Ann Curry — the Ashland High School graduate whose TV journalism career began in Medford — is returning to PBS to tell the harrowing tales of survivors of major historical events.
The former “Today” show co-anchor, who was unceremoniously dismissed from her NBC post in 2012 and has remained relatively mum on the recent firing of her former costar Matt Lauer, is heading up “We’ll Meet Again,” a six-part historical series on PBS that premieres on Jan. 23.
Curry serves as executive producer and the main reporter on the program, which is co-produced by Blink productions and Ann Curry, Inc. The program explores some of history’s most dramatic events through the personal stories of those who experienced them, PBS said in a statement on Wednesday.
“Each episode reveals the powerful bonds forged among people who now, against the odds, have had the opportunity to reunite with those who transformed their lives,” the announcement said.
Some of those stories include tales from the children of World War II, a Vietnam War baby searching for her American father, a military chaplain who helped a stranger through the events of 9/11 and civil rights workers who lived through the 1960s South.
“This is human history — not from the point of view of kings or politicians or generals — but of everyday people on the front lines of massive events they have no way to control,” Curry said in a statement. “Their stories tell us something about what we are made of.”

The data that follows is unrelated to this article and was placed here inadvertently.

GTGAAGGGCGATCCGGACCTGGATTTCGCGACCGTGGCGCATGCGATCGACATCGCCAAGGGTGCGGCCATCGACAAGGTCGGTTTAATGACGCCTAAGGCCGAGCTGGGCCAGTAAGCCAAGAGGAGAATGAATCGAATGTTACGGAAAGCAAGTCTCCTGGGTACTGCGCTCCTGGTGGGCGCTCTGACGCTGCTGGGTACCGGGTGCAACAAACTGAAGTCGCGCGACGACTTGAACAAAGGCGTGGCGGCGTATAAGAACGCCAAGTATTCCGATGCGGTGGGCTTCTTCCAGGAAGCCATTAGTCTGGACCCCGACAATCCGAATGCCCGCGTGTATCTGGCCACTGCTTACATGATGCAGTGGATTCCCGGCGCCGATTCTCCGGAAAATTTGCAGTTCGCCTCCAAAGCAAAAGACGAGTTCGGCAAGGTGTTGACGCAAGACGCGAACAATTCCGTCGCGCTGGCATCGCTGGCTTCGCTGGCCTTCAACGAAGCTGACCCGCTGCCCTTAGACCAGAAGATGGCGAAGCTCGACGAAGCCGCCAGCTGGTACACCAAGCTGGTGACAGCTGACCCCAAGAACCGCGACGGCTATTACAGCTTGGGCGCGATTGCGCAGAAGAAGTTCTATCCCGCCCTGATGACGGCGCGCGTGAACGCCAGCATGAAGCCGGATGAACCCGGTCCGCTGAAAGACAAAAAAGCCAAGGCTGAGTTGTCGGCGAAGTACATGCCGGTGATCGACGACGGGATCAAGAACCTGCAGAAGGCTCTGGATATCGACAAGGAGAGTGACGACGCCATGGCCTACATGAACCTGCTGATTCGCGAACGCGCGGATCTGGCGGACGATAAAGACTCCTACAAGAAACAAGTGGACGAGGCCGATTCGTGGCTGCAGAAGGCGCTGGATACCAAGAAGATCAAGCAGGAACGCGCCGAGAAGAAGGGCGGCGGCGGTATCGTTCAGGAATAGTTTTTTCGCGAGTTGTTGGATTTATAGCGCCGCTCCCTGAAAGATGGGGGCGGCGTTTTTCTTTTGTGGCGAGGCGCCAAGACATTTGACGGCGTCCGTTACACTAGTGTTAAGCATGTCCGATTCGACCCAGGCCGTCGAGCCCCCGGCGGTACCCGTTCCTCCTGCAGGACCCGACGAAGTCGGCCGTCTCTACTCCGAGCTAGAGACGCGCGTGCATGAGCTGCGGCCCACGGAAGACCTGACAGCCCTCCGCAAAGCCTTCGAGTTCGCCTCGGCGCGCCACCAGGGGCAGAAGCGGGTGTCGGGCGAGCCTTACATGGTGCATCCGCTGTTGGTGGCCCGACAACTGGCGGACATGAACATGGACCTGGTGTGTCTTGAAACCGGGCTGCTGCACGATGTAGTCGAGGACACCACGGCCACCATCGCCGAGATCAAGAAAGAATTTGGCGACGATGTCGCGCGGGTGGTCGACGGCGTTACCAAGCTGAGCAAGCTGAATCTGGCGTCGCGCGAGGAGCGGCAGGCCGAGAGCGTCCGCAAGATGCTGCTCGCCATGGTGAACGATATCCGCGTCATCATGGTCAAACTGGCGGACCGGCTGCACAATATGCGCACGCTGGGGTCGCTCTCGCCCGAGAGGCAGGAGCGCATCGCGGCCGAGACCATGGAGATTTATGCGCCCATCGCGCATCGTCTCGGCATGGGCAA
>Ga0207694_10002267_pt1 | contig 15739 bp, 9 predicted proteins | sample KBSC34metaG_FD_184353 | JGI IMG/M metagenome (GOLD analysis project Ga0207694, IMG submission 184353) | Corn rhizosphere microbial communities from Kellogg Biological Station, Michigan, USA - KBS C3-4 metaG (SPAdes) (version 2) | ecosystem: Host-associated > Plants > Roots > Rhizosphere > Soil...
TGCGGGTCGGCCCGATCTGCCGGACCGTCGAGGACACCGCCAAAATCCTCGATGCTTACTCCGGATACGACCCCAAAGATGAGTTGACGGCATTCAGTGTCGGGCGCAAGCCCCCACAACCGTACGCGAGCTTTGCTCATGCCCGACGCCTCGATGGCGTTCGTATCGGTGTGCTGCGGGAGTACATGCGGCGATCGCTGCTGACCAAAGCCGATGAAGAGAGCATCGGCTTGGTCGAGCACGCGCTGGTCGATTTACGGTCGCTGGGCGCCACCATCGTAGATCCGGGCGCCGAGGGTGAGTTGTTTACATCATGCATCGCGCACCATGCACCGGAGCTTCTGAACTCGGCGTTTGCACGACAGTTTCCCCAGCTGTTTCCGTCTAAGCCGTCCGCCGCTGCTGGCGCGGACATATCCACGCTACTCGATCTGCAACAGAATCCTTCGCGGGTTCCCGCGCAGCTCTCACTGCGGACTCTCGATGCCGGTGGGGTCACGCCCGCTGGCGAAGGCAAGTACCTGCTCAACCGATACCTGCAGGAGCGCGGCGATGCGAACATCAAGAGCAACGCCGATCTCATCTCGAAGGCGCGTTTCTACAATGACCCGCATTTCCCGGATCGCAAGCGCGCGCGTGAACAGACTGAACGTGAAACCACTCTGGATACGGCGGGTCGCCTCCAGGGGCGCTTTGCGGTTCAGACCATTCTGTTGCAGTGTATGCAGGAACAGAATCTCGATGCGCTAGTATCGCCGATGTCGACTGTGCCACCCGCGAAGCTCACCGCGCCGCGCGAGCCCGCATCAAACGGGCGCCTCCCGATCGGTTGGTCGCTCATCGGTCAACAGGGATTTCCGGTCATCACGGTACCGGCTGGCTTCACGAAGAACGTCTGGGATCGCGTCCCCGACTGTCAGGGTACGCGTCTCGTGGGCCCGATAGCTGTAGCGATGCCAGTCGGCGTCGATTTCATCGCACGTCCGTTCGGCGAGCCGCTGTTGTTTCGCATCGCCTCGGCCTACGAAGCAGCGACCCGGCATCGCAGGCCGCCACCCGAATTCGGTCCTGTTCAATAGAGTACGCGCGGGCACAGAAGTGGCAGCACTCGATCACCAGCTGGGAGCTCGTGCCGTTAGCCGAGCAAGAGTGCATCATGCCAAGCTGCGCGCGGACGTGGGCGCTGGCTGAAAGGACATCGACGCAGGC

After Curry left “Today,” the network tried to repair the damage from her departure by giving her a new contract and her own production company unit. She also occasionally stepped in to anchor “NBC Nightly News,” but generally received very little air time. So she negotiated an early exit from her NBC News contract.
The journalist then formed her own production company and worked on the PBS documentary series “Lidia Celebrates America.”
Curry's controversial 2011 exit from "Today" returned to the headlines following the November ouster of Laurer for alleged workplace sexual harassment. In an interview with People magazine short after Laurer was fired, Curry said was "still processing" the situation, but added that she was proud to see the number of women who had come forward with their stories.
"This kind of behavior exists across industries, and it is so long overdue for it to stop," Curry told the magazine. "This is a moment when we all need to be a beacon of light for those women, for all women, and for ourselves."